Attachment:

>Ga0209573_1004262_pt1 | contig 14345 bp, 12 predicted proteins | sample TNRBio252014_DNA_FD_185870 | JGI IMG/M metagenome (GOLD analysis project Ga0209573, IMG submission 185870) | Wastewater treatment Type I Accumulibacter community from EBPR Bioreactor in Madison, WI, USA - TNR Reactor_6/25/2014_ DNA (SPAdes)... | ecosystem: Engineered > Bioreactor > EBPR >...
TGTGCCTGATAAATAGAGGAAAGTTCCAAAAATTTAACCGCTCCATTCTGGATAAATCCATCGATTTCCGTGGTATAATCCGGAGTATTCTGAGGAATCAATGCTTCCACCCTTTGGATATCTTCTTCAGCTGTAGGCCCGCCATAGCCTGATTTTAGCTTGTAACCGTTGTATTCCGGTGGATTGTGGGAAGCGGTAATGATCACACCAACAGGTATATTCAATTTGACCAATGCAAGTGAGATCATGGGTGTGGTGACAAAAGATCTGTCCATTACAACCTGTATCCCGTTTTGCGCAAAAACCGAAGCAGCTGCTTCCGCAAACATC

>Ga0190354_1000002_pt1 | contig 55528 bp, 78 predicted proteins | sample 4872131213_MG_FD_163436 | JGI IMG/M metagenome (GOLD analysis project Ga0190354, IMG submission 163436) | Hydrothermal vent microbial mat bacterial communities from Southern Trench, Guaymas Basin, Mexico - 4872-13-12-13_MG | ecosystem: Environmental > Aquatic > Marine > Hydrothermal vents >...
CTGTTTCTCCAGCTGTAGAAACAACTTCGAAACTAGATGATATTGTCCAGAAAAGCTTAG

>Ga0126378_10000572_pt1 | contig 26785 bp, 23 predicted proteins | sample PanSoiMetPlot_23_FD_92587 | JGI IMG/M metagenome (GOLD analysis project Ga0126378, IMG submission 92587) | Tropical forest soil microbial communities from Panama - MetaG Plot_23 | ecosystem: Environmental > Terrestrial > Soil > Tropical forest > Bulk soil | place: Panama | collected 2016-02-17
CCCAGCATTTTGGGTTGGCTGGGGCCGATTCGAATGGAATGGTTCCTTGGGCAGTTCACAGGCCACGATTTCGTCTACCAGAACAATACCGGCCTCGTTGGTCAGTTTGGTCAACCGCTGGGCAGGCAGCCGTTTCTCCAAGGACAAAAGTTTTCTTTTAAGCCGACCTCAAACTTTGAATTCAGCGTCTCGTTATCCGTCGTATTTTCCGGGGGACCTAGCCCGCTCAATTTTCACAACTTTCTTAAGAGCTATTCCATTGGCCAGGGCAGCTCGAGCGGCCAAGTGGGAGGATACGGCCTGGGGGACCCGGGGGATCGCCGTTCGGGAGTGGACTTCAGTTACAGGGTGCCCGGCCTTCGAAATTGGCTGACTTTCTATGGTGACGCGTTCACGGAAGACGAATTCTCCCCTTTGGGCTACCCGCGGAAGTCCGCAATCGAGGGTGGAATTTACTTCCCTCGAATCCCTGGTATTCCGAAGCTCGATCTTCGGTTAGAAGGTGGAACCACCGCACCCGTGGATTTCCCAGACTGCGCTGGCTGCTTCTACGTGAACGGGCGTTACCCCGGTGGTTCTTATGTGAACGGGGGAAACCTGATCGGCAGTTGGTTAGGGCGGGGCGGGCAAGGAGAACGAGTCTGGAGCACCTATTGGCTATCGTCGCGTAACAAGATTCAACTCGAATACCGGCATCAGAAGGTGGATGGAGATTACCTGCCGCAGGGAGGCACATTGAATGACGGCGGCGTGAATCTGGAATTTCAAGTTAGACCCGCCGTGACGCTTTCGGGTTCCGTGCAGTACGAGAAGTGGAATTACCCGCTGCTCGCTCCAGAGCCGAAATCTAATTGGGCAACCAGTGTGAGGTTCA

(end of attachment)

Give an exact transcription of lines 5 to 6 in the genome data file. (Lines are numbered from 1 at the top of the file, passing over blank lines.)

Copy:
>Ga0126378_10000572_pt1 | contig 26785 bp, 23 predicted proteins | sample PanSoiMetPlot_23_FD_92587 | JGI IMG/M metagenome (GOLD analysis project Ga0126378, IMG submission 92587) | Tropical forest soil microbial communities from Panama - MetaG Plot_23 | ecosystem: Environmental > Terrestrial > Soil > Tropical forest > Bulk soil | place: Panama | collected 2016-02-17
CCCAGCATTTTGGGTTGGCTGGGGCCGATTCGAATGGAATGGTTCCTTGGGCAGTTCACAGGCCACGATTTCGTCTACCAGAACAATACCGGCCTCGTTGGTCAGTTTGGTCAACCGCTGGGCAGGCAGCCGTTTCTCCAAGGACAAAAGTTTTCTTTTAAGCCGACCTCAAACTTTGAATTCAGCGTCTCGTTATCCGTCGTATTTTCCGGGGGACCTAGCCCGCTCAATTTTCACAACTTTCTTAAGAGCTATTCCATTGGCCAGGGCAGCTCGAGCGGCCAAGTGGGAGGATACGGCCTGGGGGACCCGGGGGATCGCCGTTCGGGAGTGGACTTCAGTTACAGGGTGCCCGGCCTTCGAAATTGGCTGACTTTCTATGGTGACGCGTTCACGGAAGACGAATTCTCCCCTTTGGGCTACCCGCGGAAGTCCGCAATCGAGGGTGGAATTTACTTCCCTCGAATCCCTGGTATTCCGAAGCTCGATCTTCGGTTAGAAGGTGGAACCACCGCACCCGTGGATTTCCCAGACTGCGCTGGCTGCTTCTACGTGAACGGGCGTTACCCCGGTGGTTCTTATGTGAACGGGGGAAACCTGATCGGCAGTTGGTTAGGGCGGGGCGGGCAAGGAGAACGAGTCTGGAGCACCTATTGGCTATCGTCGCGTAACAAGATTCAACTCGAATACCGGCATCAGAAGGTGGATGGAGATTACCTGCCGCAGGGAGGCACATTGAATGACGGCGGCGTGAATCTGGAATTTCAAGTTAGACCCGCCGTGACGCTTTCGGGTTCCGTGCAGTACGAGAAGTGGAATTACCCGCTGCTCGCTCCAGAGCCGAAATCTAATTGGGCAACCAGTGTGAGGTTCA